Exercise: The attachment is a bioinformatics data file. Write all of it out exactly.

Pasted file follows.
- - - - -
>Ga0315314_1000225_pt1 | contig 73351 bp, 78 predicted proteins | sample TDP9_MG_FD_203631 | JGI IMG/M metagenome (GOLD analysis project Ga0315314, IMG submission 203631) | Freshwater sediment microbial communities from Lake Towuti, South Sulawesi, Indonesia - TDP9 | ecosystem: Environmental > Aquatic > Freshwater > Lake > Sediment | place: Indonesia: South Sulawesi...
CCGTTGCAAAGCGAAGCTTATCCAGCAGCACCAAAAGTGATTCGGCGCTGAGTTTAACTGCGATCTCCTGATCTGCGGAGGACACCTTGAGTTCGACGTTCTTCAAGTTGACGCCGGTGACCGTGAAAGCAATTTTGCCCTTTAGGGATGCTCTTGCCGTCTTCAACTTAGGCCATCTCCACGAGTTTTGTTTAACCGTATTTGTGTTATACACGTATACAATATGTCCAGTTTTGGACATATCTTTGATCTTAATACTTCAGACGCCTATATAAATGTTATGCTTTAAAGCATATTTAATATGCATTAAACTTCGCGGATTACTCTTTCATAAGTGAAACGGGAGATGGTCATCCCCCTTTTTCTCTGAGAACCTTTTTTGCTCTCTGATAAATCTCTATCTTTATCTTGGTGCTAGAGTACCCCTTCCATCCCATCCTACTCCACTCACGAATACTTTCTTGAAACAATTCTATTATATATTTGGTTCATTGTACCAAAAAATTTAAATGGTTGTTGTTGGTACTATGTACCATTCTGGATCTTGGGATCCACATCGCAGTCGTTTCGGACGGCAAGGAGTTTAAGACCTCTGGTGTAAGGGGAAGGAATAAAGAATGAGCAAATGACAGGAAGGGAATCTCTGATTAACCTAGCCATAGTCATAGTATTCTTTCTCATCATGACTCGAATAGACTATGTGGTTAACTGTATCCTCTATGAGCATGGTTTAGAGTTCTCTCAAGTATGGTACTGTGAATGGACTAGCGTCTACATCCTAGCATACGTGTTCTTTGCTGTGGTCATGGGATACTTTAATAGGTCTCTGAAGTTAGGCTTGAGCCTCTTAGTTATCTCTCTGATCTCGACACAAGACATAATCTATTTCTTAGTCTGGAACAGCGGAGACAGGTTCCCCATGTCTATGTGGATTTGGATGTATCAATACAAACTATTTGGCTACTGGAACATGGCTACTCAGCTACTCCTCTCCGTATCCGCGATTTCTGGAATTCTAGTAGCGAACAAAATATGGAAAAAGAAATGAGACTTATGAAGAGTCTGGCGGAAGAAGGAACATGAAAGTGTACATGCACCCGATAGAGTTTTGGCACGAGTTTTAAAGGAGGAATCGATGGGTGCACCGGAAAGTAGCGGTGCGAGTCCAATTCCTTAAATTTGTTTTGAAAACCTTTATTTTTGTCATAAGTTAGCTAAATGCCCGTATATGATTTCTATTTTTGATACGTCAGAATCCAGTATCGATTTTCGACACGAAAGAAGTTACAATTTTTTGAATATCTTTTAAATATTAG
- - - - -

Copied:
>Ga0315314_1000225_pt1 | contig 73351 bp, 78 predicted proteins | sample TDP9_MG_FD_203631 | JGI IMG/M metagenome (GOLD analysis project Ga0315314, IMG submission 203631) | Freshwater sediment microbial communities from Lake Towuti, South Sulawesi, Indonesia - TDP9 | ecosystem: Environmental > Aquatic > Freshwater > Lake > Sediment | place: Indonesia: South Sulawesi...
CCGTTGCAAAGCGAAGCTTATCCAGCAGCACCAAAAGTGATTCGGCGCTGAGTTTAACTGCGATCTCCTGATCTGCGGAGGACACCTTGAGTTCGACGTTCTTCAAGTTGACGCCGGTGACCGTGAAAGCAATTTTGCCCTTTAGGGATGCTCTTGCCGTCTTCAACTTAGGCCATCTCCACGAGTTTTGTTTAACCGTATTTGTGTTATACACGTATACAATATGTCCAGTTTTGGACATATCTTTGATCTTAATACTTCAGACGCCTATATAAATGTTATGCTTTAAAGCATATTTAATATGCATTAAACTTCGCGGATTACTCTTTCATAAGTGAAACGGGAGATGGTCATCCCCCTTTTTCTCTGAGAACCTTTTTTGCTCTCTGATAAATCTCTATCTTTATCTTGGTGCTAGAGTACCCCTTCCATCCCATCCTACTCCACTCACGAATACTTTCTTGAAACAATTCTATTATATATTTGGTTCATTGTACCAAAAAATTTAAATGGTTGTTGTTGGTACTATGTACCATTCTGGATCTTGGGATCCACATCGCAGTCGTTTCGGACGGCAAGGAGTTTAAGACCTCTGGTGTAAGGGGAAGGAATAAAGAATGAGCAAATGACAGGAAGGGAATCTCTGATTAACCTAGCCATAGTCATAGTATTCTTTCTCATCATGACTCGAATAGACTATGTGGTTAACTGTATCCTCTATGAGCATGGTTTAGAGTTCTCTCAAGTATGGTACTGTGAATGGACTAGCGTCTACATCCTAGCATACGTGTTCTTTGCTGTGGTCATGGGATACTTTAATAGGTCTCTGAAGTTAGGCTTGAGCCTCTTAGTTATCTCTCTGATCTCGACACAAGACATAATCTATTTCTTAGTCTGGAACAGCGGAGACAGGTTCCCCATGTCTATGTGGATTTGGATGTATCAATACAAACTATTTGGCTACTGGAACATGGCTACTCAGCTACTCCTCTCCGTATCCGCGATTTCTGGAATTCTAGTAGCGAACAAAATATGGAAAAAGAAATGAGACTTATGAAGAGTCTGGCGGAAGAAGGAACATGAAAGTGTACATGCACCCGATAGAGTTTTGGCACGAGTTTTAAAGGAGGAATCGATGGGTGCACCGGAAAGTAGCGGTGCGAGTCCAATTCCTTAAATTTGTTTTGAAAACCTTTATTTTTGTCATAAGTTAGCTAAATGCCCGTATATGATTTCTATTTTTGATACGTCAGAATCCAGTATCGATTTTCGACACGAAAGAAGTTACAATTTTTTGAATATCTTTTAAATATTAG